Arvind Kejriwal is an Indian social activist and crusader for greater transparency in Government. He was awarded Ramon Magsaysay Emergent Leadership award in 2006 for activating India’s Right to Information movement at grassroots and social activities to empower the poorest citizens to fight corruption by holding the government answerable to the people.
[He] devotes full time to his work as the founder-head of Parivartan – a Delhi based citizens’ movement trying to ensure a just, transparent and accountable governance… [Kejriwal] campaigned for the Right to Information Act, which was passed in 2005. In July 2006, he spearheaded an awareness campaign for RTI across India. [wiki]
p align=left>As we all know, the government agency bureaucracy in India is wrought with a culture of bribery and no real citizen accountability. The Right to Information Act has provides a way for Indian citizens to hold their government accountable, and has been doing so effectively.
Right to Information Act 2005 empowers every citizen to; ask any questions from the Government or seek any information; take copies of any government documents; inspect any government documents; inspect any Government works; and take samples of materials of any Government work. The Central RTI Act extends to the whole of India except the State of Jammu and Kashmir… All bodies…which are owned, controlled or substantially financed by the Government are covered.
If concerned officer does not provide information in time, a penalty of Rs 250 per day of delay can be imposed by the Information Commissioner. If the information provided is false, a penalty of a maximum of Rs 25000 can be imposed. A penalty can also be imposed for providing incomplete or for rejecting your application for malafide reasons. This fine is deducted from the officer’s personal salary. [link]
p align=left>It was interesting to hear about the grassroots tactics around the RTI implementation Kejriwal used. This past July they ran a 15 day media campaign where they trained 1,500 volunteers and worked with 700 organizations across India. They worked with all of the major media outlets, and during that two week period 2,200 RTI reports were filled out. They coordinate with volunteers to stand outside of government agencies to inform citizens that if the agency tries to bribe them inside, to come return outside and receive help on filing an RTI report. They even have a blog to spread the word on RTI activities.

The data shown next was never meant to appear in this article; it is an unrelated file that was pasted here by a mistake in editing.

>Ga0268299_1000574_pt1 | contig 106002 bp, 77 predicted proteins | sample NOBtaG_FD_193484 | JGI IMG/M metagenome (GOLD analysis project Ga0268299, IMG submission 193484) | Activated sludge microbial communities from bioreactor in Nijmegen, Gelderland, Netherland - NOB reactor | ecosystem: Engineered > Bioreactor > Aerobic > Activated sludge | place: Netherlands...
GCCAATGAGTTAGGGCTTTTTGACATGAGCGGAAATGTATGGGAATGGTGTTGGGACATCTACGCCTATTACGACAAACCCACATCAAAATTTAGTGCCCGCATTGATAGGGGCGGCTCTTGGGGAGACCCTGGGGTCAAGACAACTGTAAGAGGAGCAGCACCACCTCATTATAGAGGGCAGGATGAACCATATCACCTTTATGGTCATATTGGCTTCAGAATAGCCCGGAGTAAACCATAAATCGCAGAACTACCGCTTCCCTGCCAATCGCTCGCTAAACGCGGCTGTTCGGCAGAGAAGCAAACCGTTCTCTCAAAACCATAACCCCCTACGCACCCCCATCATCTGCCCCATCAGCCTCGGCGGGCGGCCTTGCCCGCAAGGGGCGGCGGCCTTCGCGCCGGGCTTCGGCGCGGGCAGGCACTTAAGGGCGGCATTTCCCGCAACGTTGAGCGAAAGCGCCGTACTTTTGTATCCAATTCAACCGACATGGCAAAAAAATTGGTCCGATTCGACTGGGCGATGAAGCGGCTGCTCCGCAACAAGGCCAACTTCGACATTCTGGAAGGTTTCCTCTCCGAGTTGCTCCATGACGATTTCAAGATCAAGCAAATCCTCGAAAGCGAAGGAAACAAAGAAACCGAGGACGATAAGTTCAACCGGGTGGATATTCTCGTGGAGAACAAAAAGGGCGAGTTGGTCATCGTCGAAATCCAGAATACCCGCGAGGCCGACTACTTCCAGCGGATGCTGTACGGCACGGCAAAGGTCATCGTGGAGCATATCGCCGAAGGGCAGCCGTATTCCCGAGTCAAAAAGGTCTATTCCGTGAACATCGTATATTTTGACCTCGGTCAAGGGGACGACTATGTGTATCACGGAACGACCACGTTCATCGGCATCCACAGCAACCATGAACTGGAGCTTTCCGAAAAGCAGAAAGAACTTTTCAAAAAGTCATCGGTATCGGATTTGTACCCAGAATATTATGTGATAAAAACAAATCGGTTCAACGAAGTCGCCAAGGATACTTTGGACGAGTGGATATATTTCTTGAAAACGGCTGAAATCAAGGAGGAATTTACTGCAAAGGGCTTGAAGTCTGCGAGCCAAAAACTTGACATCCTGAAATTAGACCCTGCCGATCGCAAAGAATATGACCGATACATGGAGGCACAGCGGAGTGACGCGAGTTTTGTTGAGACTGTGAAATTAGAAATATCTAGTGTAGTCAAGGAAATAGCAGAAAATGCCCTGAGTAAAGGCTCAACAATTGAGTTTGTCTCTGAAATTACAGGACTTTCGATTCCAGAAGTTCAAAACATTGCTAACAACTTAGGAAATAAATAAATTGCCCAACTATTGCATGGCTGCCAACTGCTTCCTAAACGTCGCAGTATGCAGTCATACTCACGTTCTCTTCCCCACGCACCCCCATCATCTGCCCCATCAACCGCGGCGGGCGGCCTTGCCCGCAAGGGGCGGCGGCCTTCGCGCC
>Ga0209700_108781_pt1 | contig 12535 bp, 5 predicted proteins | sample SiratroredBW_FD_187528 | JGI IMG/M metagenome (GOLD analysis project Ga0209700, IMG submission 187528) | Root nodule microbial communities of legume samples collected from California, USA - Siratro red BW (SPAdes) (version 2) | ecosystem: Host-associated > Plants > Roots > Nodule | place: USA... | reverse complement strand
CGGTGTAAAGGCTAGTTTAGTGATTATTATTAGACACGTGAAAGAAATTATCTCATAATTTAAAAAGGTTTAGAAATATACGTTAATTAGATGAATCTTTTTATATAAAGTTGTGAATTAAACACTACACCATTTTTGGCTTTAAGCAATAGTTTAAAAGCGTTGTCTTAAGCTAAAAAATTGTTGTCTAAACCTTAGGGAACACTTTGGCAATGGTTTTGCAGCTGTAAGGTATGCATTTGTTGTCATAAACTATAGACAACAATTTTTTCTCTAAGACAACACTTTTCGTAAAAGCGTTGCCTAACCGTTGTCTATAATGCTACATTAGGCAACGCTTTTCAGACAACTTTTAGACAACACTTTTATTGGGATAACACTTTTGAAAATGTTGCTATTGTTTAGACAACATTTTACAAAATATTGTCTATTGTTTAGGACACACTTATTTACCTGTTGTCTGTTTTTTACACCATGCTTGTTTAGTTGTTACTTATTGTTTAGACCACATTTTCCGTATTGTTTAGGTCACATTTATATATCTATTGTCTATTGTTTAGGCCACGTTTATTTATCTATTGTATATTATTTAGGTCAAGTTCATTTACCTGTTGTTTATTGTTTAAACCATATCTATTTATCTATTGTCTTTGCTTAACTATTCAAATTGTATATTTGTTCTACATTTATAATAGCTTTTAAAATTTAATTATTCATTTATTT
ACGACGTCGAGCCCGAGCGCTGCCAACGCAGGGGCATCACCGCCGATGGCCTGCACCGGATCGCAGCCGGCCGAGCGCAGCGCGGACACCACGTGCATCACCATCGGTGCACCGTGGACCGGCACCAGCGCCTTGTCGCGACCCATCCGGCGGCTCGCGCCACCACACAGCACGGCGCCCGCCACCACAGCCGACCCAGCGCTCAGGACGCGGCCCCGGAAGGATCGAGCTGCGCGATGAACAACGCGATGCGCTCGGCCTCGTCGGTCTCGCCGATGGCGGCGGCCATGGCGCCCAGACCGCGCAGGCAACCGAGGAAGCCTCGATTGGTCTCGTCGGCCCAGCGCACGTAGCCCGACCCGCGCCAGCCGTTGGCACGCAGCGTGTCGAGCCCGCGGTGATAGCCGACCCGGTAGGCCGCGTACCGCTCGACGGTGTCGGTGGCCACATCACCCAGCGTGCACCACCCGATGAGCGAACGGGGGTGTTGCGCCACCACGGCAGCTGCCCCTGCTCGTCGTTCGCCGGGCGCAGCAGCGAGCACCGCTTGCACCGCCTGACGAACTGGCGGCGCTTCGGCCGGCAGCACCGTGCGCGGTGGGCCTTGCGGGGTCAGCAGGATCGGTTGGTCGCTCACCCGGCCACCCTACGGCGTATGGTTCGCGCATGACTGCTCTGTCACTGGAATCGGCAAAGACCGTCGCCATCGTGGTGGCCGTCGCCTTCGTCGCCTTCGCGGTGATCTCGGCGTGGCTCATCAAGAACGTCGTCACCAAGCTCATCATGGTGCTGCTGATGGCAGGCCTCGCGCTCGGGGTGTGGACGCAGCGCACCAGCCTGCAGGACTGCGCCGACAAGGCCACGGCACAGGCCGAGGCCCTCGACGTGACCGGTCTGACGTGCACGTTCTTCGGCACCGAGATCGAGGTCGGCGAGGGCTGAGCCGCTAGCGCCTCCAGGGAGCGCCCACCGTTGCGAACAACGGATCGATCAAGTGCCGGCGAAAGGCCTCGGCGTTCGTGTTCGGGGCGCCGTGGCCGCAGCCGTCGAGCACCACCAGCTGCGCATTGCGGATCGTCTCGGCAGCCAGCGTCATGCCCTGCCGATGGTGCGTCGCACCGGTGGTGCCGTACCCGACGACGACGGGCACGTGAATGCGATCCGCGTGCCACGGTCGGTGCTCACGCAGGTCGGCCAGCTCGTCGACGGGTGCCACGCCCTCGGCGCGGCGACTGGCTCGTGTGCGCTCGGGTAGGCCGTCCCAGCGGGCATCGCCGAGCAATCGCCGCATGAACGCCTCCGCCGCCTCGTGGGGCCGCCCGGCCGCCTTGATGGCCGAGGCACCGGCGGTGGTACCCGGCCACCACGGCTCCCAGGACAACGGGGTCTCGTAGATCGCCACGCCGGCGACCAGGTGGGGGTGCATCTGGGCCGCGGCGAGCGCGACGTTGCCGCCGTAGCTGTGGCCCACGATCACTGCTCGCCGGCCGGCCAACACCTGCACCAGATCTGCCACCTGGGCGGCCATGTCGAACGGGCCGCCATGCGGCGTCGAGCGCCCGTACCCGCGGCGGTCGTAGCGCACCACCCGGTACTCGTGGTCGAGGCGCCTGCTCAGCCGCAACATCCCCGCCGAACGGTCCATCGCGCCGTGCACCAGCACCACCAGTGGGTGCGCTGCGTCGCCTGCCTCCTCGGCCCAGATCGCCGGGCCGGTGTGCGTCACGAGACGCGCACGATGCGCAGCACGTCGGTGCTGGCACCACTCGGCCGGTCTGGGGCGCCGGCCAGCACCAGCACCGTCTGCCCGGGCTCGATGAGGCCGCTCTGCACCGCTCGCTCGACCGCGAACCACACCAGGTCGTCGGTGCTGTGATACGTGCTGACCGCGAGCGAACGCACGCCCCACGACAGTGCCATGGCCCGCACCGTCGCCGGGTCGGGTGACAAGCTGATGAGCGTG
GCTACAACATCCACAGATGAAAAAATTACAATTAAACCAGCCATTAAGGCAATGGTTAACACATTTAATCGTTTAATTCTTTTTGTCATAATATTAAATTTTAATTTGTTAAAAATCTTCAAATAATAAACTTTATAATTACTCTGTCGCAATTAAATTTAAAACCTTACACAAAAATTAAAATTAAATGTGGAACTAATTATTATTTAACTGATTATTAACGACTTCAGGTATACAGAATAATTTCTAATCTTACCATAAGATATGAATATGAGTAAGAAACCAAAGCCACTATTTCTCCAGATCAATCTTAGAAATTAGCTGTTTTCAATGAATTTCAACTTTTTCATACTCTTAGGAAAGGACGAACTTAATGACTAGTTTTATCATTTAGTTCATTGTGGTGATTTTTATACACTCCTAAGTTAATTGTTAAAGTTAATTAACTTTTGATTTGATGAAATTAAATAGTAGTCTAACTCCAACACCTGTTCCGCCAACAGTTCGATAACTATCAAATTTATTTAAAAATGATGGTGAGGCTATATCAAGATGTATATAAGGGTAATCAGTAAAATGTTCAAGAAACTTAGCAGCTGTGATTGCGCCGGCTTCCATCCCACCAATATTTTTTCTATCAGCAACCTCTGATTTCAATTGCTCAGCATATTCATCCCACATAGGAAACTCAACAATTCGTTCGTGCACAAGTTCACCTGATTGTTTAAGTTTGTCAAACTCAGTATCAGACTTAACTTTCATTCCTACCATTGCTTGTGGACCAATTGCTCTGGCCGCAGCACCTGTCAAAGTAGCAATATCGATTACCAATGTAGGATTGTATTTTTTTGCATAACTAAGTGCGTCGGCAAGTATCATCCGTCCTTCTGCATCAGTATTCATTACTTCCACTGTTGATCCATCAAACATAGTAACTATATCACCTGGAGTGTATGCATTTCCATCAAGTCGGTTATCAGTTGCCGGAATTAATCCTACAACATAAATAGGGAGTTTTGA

p align=left>As a citizen driven movement to hold the government accountable, it seems that it has been very effective in India. Kejriwal told many success RTI stories — there was the story of citizens demanding the 22 rupees minimum wage pay in Rajasthan; of Nannu the daily wage worker who had his lost food ration card replaced five days after filing a report; and of Sharma who waited six months for a passport, but received his passport within days of filing. But a quick glance through the successes of the program really lets you know just how successful this movement has been.
Check out Parivartan’s site for more information. It sounds like a great organization and a great citizen’s rights movement they are pushing for. There’s many things that we as desis in America can do to support this movement in India – NRIs can write a support letter to Indian politicians or RTI commission members; you can support with funding fellowships; promote awareness about India’s RTI here in the U.S. as well as with family in India; or even figure out how US-India policies reinforce not supporting the RTI Act and mobilize through that angle. Kejriwal is currently on tour in America telling his story – check with your local NET IMPACT to see if he will be coming through to speak near you.